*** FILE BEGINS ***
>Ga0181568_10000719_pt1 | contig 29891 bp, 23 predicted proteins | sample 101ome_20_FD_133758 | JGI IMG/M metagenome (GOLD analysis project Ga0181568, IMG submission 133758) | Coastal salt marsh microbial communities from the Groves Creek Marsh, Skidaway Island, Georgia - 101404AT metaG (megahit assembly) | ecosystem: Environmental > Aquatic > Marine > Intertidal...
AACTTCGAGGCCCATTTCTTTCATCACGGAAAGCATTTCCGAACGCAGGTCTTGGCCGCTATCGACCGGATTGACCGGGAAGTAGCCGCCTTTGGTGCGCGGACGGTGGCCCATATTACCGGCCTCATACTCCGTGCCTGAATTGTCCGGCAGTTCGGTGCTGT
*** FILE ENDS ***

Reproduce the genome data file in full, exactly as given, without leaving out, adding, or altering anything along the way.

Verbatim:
>Ga0181568_10000719_pt1 | contig 29891 bp, 23 predicted proteins | sample 101ome_20_FD_133758 | JGI IMG/M metagenome (GOLD analysis project Ga0181568, IMG submission 133758) | Coastal salt marsh microbial communities from the Groves Creek Marsh, Skidaway Island, Georgia - 101404AT metaG (megahit assembly) | ecosystem: Environmental > Aquatic > Marine > Intertidal...
AACTTCGAGGCCCATTTCTTTCATCACGGAAAGCATTTCCGAACGCAGGTCTTGGCCGCTATCGACCGGATTGACCGGGAAGTAGCCGCCTTTGGTGCGCGGACGGTGGCCCATATTACCGGCCTCATACTCCGTGCCTGAATTGTCCGGCAGTTCGGTGCTGT